His panzanella and burrata salad is a delicious variation on the Tuscan classic, an oval bowl heaped with tomatoes, scoops of creamy burrata (made with mozzarella and cream) and large, soft chunks of bread that have soaked up the flavors of the peppery olive oil and vinegar. He's put a lovely fresh white fig, pear and endive salad on for this month too. The seasonal menus are a big part of the pleasure of checking in at Rustic Canyon at least once a month.
This is regular Santa Monica, not the elite scene of Montana Avenue or the stay-at-home-mom fashion follies. Rustic Canyon has become a magnet for the neighborhood of pretty bungalows and ranch-style houses both north and south of Wilshire Boulevard.
With its low-key, updated coffee shop look, the restaurant and wine bar fits right in. The crowd could be professors, graduate students, community organizers, artists, architects or Mr. Moms. Who knows? Probably the occasional actor and novelist too.
The noise level is just as punishing as it was in the early days. (Why won't owner Josh Loeb consider something, anything, to damp it down?) It's the one complaint I hear about this place, over and over. The acoustics are better in the trio of cramped booths against the wall, though.
Opening chef Samir Mohajer is gone, and Funke, who grew up in Pacific Palisades, worked in the Puck organization and spent some time in Bologna learning to make pasta, is in charge now. He's joined by the phenomenally talented pastry chef Zoe Nathan.
On any given night, Nathan might be in the dining room serving her latest dessert creation to a regular. Funke, a bulky figure with a rough, warm manner, may come out, briefly, to check on how things are going or to make a suggestion to a friend. Loeb is usually somewhere in the bar, at the maitre d' station or running interference with the kitchen. The trio help to give Rustic Canyon a settled, familial feeling.
CARLSBAD mussels steamed in white wine with garlic and wild herbs, and served with grilled "dipping bread" (for those who didn't know what to do with their bread), is a fixture on the menu and a worthy one. In August, juicy fried soft-shell crab starred with a vibrant sweet corn succotash. The kitchen turns out some pretty salads too, like the one of crinkly butter lettuces in an avocado dressing.
When Funke turns his hand to pasta, the results can be excellent. I loved his mandilli, "silk handkerchiefs" from Liguria, sauced with a fragrant pesto and Parmigiano. Farfalle (butterflies) tossed with cherry tomatoes, wild arugula and prosciutto is also delicious. But roasted tortelli -- handkerchief-sized sheets of fresh pasta -- are stuffed with a cauliflower cream so fine it's like puréed baby food. The butternut squash stuffing in Funke's moon-shaped pasta is also too soft, but its flavor rocks with brown butter and sage.
Funke tends to go heavy on the cheese and butter in his risotto, and he occasionally misses the mark with other dishes too. A beautiful plate of diver scallop crudo with a fennel and celery salad is marred by a trace of white truffle oil that gives the raw shellfish a medicinal, almost sweet edge. A gorgeous piece of pan-roasted black cod is not well served by arriving, half-buried, in a greasy white bean purée studded with clams and chanterelle mushrooms.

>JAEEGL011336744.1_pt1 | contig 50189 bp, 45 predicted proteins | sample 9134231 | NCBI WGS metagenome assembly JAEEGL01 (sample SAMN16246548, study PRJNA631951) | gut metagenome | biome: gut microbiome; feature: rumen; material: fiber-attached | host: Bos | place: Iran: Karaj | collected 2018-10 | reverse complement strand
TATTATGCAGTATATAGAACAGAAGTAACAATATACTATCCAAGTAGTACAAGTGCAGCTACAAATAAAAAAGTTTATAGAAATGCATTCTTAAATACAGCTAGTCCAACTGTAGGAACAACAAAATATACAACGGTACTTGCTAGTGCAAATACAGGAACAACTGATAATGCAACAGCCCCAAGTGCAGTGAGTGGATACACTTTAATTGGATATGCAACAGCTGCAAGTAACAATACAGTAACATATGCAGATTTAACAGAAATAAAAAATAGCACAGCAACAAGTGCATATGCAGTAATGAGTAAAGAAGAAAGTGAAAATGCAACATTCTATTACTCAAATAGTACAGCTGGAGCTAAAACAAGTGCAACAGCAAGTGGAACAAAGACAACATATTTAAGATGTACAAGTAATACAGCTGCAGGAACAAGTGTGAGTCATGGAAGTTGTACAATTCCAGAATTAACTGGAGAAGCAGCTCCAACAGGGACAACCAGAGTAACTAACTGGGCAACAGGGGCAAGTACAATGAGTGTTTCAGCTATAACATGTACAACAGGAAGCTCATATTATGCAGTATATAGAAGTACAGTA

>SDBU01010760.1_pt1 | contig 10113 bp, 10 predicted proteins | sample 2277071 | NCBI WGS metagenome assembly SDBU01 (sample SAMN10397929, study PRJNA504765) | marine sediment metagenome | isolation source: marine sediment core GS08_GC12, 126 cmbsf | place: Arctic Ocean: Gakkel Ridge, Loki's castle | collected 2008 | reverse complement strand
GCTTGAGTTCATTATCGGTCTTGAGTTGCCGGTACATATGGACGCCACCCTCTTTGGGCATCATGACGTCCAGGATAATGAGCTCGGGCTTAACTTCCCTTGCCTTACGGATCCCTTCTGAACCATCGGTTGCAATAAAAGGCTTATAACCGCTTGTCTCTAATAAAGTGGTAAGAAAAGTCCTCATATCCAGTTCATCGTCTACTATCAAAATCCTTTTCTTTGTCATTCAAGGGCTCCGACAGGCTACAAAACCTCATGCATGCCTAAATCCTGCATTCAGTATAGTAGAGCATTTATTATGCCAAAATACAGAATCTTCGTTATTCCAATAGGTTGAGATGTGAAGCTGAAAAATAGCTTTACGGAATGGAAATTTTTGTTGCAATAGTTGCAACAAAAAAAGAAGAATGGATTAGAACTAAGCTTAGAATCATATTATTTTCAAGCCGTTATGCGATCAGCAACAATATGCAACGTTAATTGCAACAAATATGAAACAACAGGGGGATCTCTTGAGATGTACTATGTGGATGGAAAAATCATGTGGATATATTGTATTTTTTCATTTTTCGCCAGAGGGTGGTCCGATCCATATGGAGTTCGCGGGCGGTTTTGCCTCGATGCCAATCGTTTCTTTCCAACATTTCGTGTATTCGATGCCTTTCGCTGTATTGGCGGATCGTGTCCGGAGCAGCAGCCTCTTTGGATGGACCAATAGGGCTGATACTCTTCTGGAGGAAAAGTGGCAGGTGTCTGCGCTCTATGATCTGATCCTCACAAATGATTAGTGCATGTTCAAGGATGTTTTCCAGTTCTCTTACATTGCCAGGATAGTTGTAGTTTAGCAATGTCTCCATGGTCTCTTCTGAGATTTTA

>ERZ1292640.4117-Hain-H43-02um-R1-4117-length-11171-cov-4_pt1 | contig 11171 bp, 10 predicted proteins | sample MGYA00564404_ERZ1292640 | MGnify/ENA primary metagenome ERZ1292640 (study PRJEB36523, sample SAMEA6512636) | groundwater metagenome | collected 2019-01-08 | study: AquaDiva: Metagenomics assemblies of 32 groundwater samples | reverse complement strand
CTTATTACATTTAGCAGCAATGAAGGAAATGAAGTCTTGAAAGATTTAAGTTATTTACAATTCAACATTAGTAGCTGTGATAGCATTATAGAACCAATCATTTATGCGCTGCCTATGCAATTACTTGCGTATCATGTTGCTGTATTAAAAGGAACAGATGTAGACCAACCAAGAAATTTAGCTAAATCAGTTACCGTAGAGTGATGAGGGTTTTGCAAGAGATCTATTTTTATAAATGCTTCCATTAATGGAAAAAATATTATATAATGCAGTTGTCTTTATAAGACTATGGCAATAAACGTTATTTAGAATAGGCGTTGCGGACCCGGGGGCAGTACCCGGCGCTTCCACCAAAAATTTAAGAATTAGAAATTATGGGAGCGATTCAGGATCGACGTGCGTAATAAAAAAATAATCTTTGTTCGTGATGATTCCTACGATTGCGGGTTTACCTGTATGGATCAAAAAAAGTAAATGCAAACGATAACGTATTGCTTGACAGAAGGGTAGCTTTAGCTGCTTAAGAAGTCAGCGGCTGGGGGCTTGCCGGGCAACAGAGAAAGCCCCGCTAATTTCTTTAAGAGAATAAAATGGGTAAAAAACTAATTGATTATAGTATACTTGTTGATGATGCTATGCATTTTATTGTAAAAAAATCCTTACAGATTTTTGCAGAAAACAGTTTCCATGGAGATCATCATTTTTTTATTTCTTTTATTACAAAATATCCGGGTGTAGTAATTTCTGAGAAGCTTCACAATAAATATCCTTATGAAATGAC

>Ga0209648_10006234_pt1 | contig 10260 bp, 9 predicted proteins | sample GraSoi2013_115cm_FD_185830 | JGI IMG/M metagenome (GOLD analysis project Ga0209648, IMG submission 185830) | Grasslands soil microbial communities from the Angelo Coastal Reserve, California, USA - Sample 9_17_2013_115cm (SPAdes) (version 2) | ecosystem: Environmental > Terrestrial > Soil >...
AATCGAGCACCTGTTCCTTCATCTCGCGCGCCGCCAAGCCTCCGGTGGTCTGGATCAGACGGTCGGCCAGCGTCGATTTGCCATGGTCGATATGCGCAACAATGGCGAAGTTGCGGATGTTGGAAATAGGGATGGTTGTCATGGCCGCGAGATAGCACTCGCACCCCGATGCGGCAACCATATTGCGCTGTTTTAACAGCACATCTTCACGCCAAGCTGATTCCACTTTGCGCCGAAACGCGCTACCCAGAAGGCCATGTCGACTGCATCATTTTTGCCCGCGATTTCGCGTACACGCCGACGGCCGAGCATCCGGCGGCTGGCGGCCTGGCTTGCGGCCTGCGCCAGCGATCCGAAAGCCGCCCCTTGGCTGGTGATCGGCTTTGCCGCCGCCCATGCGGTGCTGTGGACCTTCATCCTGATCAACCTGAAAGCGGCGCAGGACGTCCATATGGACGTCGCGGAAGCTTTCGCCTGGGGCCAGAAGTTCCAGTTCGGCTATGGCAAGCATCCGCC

Pan-roasted jidori chicken is a regular on the menu -- moist, hard to do in a restaurant kitchen, accompanied by baby artichokes and fingerling potatoes. It's home cooking when you don't feel like roasting a bird yourself. Rack of Colorado lamb with sautéed escarole, toasted pine nuts and golden raisins is beautifully done. And the menu always includes tempting sides, such as blistered Romano beans with marjoram or haricots verts with almond dressing.
You can always stop in for a glass of wine and the restaurant's fine burger, made from Niman Ranch beef and cooked in a hot cast iron skillet. It's one of the best in town, juicy and full-flavored, escorted by onion rings, Vermont cheddar, homemade pickles and wild arugula. Flat iron steak, simply cooked with olive oil and sea salt and served with fries, is another excellent regular.
For a restaurant billed as a wine bar, though, finding a revelatory wine on the chalkboard listing isn't that easy. Choices are middle of the road, and if you're going to have more than one glass, it's more economical to order a bottle: Wines by the glass can run $9 to $20. The wine list itself offers a broader spectrum. Also, beer sommelier Christina Perozzi put together a fine list of craft brews from around the world.
Each month brings a new lineup of sparkling drinks based on Prosecco. Indochine, infused with a house-made lemon grass-ginger syrup, is delicious, but served too warm in a chunky highball glass. Tangerine Rocks is poured over ice in the same thick-sided glass. The flavor and scent of tangerines and orange bitters comes through beautifully, but the drink cloys after a few sips because it's too sugary.
NATHAN'S desserts never cross that line, however. With experience at San Francisco bakery Tartine and BLD in L.A., Nathan is a genie with dough, and her offerings are reminiscent of Campanile's in the great old days when Nancy Silverton was developing her repertoire of American desserts. She's enthusiastic and restless, constantly experimenting.
I love her rustic little crumbly crostata with the dough wrapped over the filling of pluots (a cross between a plum and an apricot) and grapes and last months' black and blue pie filled with black and blue berries topped with her own vanilla ice cream. Chocolate pudding pie made with dark Valrhona and decorated with a ruffle of whipped crème fraîche is a dream too.